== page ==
- September 8, 2016
LUKE STUDEBAKER (M.Arch ’19)
If you’re going to hang plywood shelves on the walls of your apartment, take the time to do it right. First, you want to figure out what the walls are made of, likely either plaster or drywall. Next, it’s wise to survey your chosen wall to see if it is flat or bowed or wavy in any way. This affects what type of mounting system you will use. Then, choose mounts and anchors together to ensure their compatibility. If your wall sways out of plane much, you should probably consider a track and bracket system with greater tolerance. After that, cut down your shelf boards and use them to double check whether you have the correct number and size of mounting hardware. Once you’ve gathered all your material, begin the installation by marking a level line on your wall. This is key.
I would gladly keep going on and in finer detail about my fool-proof steps to perfectly level budget apartment shelves. You, dear reader, probably don’t care. The point is that there was a time in my life when I was obsessed with the nuances of mounting cheap urethaned plywood boards onto warped walls with lousy sheet-metal brackets. It was the winter of 2015 and I had just moved to a new apartment in Brooklyn, a rent-stabilized two bedroom in a once-grand building now hidden beneath layers of paint and Spackle. It was this lumpy buildup that I was going up against with my carefully curated shelf brackets—the best of the bottom bin at the Home Depot.
I got the shelves up. Beautifully, I will add. Plumb, level, sturdy. And at some point in the course of my very banal DIY home improvement project, I realized that I wanted to go to architecture school. I am hesitant, even a bit embarrassed, to share this fact. Sure, this was an encounter with a building, and I concede that the tactile hand-making must have been a catalyst for me, psychologically. (I might even be pushed far enough to admit that the simple task engrossed me totally to the point of a deep understanding of my living room wall.) But I’m no Shop Class as Soulcraft type. I don’t believe you go to architecture school because you like doing finish work.
Since graduating from college in 2011, I had been working at the New York architecture journal Log, which meant roughly that I got paid to read about architecture five days a week. It was a dream job. I was helping to shape the conversation, planning events as well as issues of the magazine and wielding editorial authority over writers much smarter, better educated, and more accomplished than me. It wasn’t all that different from a college seminar, either. In fact, one of my greatest motivations in getting the job in the first place had been the chance to keep up my education beyond college in this comparatively academic context. I figured I would work there until I had read and seen enough to know what I thought about Architecture so that I could go to graduate school with purpose.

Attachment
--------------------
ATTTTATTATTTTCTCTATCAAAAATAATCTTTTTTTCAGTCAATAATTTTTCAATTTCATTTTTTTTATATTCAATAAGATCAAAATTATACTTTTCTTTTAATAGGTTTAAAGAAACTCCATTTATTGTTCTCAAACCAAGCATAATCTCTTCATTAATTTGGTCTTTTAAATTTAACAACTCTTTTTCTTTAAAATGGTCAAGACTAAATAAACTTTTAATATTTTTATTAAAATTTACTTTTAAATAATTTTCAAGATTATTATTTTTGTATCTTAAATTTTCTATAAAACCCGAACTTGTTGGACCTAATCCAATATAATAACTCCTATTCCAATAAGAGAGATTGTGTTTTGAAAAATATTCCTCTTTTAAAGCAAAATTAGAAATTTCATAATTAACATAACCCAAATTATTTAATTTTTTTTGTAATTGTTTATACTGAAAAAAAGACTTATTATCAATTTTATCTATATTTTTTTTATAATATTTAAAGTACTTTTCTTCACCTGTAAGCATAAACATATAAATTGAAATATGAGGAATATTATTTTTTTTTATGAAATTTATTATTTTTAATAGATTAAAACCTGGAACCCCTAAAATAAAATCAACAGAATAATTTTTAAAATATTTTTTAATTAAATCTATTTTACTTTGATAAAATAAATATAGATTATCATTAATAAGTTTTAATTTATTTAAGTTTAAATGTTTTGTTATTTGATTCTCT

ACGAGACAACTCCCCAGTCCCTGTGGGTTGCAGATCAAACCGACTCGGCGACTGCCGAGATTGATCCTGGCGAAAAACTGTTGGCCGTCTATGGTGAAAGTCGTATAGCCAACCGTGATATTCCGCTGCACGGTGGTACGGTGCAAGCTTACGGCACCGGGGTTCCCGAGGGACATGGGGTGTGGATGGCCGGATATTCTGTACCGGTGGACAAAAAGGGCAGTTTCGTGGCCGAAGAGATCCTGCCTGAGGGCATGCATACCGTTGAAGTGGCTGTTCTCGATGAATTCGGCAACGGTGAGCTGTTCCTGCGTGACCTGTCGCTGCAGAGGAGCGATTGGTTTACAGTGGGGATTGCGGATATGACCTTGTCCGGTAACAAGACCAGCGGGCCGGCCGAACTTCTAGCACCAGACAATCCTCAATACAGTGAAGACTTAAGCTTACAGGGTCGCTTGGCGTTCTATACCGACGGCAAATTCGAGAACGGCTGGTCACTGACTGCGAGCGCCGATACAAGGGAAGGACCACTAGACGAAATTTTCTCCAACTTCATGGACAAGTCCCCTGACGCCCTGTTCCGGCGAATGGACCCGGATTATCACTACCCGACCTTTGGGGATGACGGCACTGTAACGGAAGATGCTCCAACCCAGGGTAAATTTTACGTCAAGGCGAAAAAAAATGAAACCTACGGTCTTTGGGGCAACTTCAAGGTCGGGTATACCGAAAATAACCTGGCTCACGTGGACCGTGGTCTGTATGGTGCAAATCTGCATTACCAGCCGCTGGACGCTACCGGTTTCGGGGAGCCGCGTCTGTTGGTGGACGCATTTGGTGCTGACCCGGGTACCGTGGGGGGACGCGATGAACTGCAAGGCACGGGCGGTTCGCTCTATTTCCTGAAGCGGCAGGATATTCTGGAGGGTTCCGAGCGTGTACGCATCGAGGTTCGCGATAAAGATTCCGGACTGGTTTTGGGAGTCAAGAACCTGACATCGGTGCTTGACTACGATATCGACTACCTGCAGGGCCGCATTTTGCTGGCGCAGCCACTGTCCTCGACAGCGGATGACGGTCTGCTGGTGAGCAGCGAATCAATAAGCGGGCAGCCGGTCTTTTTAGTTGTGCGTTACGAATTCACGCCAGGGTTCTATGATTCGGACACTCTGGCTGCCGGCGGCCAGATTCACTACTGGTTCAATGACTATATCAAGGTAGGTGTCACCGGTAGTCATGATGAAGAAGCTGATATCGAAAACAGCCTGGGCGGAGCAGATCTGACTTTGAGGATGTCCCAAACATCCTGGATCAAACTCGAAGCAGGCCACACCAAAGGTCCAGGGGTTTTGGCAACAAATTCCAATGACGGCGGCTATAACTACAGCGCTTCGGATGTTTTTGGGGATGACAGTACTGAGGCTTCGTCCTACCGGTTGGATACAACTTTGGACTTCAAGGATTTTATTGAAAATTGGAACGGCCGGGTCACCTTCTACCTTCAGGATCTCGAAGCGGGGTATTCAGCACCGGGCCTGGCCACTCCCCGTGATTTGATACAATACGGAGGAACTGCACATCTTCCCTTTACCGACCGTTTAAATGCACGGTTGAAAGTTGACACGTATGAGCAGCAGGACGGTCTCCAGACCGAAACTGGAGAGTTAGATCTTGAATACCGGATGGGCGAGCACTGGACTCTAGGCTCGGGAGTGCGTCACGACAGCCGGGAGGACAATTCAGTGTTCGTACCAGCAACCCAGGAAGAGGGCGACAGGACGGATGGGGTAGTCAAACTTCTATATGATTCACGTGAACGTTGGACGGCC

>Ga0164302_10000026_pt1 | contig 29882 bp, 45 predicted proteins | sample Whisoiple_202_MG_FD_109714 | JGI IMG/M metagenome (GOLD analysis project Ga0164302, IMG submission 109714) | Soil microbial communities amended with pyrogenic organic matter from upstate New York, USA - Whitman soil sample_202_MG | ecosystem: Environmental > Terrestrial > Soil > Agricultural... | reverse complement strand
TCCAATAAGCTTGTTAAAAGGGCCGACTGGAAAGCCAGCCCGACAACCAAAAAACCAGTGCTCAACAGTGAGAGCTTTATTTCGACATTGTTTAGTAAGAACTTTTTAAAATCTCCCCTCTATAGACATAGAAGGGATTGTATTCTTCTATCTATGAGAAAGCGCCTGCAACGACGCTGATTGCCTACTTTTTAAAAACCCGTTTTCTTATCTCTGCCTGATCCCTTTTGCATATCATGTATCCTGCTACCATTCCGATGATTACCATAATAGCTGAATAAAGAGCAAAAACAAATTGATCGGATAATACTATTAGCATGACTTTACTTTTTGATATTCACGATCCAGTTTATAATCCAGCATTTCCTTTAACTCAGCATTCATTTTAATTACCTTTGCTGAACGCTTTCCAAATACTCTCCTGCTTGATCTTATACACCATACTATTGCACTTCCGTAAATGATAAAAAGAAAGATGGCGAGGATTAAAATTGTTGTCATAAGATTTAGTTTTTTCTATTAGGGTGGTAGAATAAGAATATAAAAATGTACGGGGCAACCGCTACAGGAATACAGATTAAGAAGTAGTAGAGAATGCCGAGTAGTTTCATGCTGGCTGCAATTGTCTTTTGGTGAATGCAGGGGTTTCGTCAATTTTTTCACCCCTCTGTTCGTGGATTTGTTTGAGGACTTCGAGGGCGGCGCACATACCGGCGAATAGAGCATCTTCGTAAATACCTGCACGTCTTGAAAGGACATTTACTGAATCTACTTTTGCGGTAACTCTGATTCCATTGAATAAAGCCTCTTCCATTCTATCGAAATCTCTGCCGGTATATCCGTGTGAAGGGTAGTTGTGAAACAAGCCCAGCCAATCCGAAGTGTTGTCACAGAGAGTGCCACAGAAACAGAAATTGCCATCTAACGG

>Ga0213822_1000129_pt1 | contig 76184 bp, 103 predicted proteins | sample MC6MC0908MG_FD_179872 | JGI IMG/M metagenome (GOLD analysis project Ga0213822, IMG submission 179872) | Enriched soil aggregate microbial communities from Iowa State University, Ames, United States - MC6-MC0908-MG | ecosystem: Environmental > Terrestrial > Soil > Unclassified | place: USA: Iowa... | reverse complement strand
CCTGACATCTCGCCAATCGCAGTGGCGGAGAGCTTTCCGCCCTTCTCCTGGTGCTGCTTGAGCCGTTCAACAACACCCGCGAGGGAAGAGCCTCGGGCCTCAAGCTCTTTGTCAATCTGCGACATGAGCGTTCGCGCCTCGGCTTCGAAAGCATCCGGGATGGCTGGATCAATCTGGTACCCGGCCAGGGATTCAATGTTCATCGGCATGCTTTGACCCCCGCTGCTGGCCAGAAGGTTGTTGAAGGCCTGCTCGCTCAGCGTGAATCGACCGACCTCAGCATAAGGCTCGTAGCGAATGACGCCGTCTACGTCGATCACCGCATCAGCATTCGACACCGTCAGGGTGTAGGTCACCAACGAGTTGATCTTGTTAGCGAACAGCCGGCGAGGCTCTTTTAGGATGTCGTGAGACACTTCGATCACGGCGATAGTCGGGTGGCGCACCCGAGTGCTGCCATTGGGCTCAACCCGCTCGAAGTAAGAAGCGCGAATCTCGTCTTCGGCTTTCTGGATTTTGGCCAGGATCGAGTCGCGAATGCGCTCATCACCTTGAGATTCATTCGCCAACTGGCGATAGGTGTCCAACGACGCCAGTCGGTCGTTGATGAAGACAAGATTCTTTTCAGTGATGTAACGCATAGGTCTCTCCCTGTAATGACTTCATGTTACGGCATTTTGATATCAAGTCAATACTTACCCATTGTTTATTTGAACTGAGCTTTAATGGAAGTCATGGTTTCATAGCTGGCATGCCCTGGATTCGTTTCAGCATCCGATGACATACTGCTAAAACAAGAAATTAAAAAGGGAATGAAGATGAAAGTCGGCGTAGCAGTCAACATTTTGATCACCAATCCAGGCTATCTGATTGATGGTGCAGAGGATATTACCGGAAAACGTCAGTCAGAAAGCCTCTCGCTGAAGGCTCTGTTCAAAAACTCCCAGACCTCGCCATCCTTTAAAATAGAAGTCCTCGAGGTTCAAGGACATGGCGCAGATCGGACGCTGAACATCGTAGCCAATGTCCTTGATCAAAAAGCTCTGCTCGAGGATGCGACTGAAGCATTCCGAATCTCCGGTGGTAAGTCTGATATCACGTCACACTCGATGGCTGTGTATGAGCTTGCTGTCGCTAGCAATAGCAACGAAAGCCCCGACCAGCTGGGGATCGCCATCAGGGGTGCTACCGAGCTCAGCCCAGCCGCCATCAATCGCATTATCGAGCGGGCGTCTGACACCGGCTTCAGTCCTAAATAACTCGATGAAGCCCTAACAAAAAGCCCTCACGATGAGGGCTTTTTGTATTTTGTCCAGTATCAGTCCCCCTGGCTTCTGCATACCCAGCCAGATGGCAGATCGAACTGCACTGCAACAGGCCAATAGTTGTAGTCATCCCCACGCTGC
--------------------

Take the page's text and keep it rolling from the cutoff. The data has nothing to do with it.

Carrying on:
This was an illusory threshold. In four years of work, the urge to go to school still had not clicked for me as it did while drilling into the wall above my couch. The confidence I grew into through practice as an editor turned out to be more narrowly tailored to becoming a better editor. I am a decent editor by now. I’m familiar with the world of architectural discourse, too. Yet both of these are pursuits of infinite refinement, not projects to be completed in preparation for architecture school.
It was, rather, the frustrating process of trying to get my shitty shelves to at least look level that struck me with the wide-open messiness and discomfort of learning. My confidence as a professional was less effective in stirring my ambitions than the jogged memory of being a student low on the learning curve, especially when addressing the complexities of the built world—from precedents to publics to puckered walls. They say practice makes perfect, but at a point, the pursuit of perfection starts to be boring. In this sense, I came to school to practice, habitually.
The reasons I chose to study architecture at Yale fill a column of a pro-con list that I made this spring. Confidence in my skills and knowledge wasn’t one of them. Level shelves wasn’t either. But if you’re looking for a cheap and easy way to hold your books off the floor, I would love to help. To tell the truth, I still need some practice.